Trunki Design Infringement – The Importance Of Pictures

The ruling in Magmatic v. PMS International Ltd over registered deign infringement of the Trunki highlights the importance of filing the right images in a registered design application.

In his judgement of 11 July 2013, the High Court ruled that PMS had infringed Community Registered  Design  (CRD) No. 43427-0001.

The table below shows the images of the registered design in the left hand column and the infringing suitcases in the middle and right hand columns:


Trunki design

PMS appealed the ruling and in February 2014 the Court of Appeal reversed the High Court decision.

Part of the reason that the PMS were successful was the type of images that Magmatic had used for the design registration.

As can be seen above, Magmatic used computer rendered monochrome images instead of black and white line drawings.

This meant that instead of simply comparing the shapes of the cases the judge considered the colour contrast and effect of light on its surfaces. As set out in the judgement:

I believe that in interpreting the CRD as he did the judge fell into error in two respects. The CRD consists of six monochrome representations of a suitcase. These representations are not simple line drawings, however. Rather, they are computer generated three-dimensional images which show the suitcase from different perspectives and angles and show the effect of light upon its surfaces

The second error concerns the colour contrast between the wheels and the body of the CRD. This is, as I have said, a fairly striking feature of the CRD and it is simply not present in the accused designs. In my view it was another matter which the judge ought to have taken into account in carrying out the global comparison.

This judgment thereby highlights the importance of filing images that indicate the aspect of a design that you wish to protect.

Although other factors relating to the designs were considered important by the judge in reaching his decision, had simple black and white line drawings been registered then it is quite possible that PMS would not have been successful on appeal.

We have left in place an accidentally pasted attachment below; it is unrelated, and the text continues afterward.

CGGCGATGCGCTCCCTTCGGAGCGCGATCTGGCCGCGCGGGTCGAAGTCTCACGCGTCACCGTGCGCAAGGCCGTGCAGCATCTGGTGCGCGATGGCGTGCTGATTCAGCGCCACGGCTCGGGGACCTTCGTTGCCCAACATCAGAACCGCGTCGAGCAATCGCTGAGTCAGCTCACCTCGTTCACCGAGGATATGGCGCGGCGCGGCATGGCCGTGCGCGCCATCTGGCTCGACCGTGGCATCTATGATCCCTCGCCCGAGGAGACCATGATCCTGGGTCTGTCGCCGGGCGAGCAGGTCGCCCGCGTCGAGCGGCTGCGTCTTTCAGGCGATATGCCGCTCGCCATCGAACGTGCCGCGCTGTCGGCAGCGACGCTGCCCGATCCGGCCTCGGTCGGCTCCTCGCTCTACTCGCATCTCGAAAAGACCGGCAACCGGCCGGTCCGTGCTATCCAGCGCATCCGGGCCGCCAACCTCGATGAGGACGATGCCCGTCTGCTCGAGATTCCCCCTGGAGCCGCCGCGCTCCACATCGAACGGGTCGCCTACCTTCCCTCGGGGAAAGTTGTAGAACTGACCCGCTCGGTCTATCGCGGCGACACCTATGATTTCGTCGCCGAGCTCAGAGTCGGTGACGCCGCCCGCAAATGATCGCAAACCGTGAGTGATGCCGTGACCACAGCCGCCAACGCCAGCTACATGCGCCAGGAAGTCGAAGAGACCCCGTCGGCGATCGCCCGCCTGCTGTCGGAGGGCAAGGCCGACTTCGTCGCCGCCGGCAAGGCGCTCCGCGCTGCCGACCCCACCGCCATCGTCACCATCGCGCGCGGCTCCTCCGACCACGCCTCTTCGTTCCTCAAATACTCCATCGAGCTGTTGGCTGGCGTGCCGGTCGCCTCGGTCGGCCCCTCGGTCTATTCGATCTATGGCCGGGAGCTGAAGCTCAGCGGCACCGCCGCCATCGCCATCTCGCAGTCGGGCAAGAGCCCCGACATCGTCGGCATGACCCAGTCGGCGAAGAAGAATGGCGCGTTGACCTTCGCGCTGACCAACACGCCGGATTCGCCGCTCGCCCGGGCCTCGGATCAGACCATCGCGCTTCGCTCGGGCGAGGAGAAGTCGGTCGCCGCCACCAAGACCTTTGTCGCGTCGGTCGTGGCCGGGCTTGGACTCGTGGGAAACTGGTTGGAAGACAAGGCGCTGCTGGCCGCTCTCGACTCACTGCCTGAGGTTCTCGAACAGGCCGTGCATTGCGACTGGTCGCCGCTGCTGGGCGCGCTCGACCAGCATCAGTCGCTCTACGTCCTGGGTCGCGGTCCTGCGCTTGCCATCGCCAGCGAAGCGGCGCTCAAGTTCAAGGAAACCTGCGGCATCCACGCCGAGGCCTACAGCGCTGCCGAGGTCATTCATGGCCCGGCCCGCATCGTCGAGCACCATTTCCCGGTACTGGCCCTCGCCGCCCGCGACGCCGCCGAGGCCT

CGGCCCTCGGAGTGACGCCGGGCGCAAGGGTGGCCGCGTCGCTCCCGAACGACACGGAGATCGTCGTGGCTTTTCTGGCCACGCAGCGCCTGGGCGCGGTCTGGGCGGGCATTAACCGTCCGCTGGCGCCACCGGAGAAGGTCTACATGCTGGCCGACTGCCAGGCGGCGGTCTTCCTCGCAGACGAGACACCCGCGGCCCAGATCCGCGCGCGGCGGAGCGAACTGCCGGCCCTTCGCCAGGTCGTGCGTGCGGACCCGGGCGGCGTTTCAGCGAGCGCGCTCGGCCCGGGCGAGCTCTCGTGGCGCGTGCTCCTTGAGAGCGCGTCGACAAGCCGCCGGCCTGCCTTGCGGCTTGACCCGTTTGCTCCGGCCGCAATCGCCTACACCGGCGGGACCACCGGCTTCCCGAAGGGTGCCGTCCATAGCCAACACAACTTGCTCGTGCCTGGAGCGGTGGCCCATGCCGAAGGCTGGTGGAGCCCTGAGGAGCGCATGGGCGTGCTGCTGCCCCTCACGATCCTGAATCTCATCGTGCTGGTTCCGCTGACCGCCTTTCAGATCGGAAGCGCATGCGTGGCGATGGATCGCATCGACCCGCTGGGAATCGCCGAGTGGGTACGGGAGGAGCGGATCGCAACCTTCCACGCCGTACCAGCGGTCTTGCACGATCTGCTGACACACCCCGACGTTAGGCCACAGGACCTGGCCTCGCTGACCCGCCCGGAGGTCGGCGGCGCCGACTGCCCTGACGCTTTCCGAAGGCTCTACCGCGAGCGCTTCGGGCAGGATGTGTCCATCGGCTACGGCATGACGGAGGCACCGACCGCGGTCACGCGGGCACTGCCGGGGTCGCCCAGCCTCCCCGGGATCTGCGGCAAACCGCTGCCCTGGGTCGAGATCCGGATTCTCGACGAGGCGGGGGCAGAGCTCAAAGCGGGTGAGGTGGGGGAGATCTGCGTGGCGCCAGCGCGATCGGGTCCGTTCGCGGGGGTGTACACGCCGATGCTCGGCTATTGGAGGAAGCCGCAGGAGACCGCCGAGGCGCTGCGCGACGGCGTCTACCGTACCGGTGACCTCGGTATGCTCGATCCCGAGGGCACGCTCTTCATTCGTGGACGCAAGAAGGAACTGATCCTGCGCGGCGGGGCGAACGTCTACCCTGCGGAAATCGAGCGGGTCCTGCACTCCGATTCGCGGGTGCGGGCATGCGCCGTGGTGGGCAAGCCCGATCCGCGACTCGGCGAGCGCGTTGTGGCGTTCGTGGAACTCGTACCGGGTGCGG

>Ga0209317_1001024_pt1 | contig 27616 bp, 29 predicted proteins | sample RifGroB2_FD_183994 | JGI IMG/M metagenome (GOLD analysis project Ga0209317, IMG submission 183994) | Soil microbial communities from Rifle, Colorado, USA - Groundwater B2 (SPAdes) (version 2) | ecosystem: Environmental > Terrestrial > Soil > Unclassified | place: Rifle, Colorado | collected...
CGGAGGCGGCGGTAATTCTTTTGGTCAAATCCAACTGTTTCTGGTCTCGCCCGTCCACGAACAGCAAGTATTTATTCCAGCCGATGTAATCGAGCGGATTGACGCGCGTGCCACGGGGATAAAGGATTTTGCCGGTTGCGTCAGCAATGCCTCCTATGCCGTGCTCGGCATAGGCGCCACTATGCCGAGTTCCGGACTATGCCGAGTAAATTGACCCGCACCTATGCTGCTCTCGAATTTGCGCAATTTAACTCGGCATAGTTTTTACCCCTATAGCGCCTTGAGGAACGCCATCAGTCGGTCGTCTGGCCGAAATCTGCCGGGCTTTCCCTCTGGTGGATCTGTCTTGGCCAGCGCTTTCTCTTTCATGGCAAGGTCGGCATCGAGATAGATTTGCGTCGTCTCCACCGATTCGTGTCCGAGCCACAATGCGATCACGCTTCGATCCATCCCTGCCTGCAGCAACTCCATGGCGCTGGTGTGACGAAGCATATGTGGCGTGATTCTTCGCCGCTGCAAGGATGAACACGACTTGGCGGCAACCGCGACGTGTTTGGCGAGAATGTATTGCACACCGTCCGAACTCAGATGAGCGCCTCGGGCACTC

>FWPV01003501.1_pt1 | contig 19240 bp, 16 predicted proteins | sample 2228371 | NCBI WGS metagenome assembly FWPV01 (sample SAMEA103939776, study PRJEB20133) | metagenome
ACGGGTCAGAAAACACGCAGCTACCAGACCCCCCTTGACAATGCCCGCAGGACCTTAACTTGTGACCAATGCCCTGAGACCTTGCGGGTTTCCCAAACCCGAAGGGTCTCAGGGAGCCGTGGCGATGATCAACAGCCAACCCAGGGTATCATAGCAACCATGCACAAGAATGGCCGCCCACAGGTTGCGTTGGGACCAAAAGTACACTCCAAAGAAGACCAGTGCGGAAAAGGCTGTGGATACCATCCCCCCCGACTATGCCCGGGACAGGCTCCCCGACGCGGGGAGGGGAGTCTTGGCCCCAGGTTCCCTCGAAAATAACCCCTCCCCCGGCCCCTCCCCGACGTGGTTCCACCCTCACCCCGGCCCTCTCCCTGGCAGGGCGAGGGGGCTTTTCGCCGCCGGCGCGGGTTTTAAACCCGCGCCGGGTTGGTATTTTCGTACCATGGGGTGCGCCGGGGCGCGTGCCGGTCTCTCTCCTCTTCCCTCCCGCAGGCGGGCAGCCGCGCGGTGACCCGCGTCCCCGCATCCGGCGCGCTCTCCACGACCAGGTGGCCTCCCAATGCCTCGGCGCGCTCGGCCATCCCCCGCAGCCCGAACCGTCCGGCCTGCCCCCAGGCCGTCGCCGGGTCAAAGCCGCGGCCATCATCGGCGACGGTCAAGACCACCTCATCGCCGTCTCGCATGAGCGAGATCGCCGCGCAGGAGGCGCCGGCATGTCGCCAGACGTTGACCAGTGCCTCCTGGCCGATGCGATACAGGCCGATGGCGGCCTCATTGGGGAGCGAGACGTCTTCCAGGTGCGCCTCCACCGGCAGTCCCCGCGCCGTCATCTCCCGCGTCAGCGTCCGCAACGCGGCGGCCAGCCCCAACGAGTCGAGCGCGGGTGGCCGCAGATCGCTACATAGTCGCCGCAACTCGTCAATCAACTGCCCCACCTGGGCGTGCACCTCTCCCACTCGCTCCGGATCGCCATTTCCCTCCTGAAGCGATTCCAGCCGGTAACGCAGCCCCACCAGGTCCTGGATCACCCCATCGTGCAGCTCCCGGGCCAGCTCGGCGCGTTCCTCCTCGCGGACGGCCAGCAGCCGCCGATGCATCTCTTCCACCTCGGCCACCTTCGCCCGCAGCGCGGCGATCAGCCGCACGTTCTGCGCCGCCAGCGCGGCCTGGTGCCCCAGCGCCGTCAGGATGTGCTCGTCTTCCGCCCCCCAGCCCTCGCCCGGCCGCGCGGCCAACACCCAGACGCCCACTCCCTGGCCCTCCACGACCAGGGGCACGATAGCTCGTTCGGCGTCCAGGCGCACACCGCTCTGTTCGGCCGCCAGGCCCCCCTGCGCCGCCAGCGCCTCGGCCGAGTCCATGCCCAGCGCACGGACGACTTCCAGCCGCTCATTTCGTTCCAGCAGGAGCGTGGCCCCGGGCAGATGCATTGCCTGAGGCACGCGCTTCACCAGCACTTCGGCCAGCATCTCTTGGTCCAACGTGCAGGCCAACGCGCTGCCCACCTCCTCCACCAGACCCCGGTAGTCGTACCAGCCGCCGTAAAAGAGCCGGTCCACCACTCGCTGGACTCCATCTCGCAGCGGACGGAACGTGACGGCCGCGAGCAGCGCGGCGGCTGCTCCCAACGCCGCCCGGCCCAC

As neatly summarized in the ‘Air Wick’ ruling:

The registration must, in my judgment, be the yardstick by which infringement is to be judged. The registration holder is entitled to choose the level of generality at which his design is to be considered. If he chooses too general a level, his design may be invalidated by prior art. If he chooses too specific a level he may not be protected against similar designs.

Design applicants might therefore also consider filing more than one set of drawings each showing:

1. Different aspects of a design; and/or

2. The same design at different levels of generality.

Such drawings may be filed in the same application for relatively little additional cost.

Thus in the same way that we structure patent claims to provide as broad protection as possible in claim 1 and slightly narrower protection in each dependent claim it may be worth filing a bald black and white line drawing for broad design protection and subsequent sets of more detailed drawings until eventually a life-like representation is reached.

The full judgment may be read here.

If you have any questions about the meaning of the judgment or registered designs in general please do not hesitate to contact us.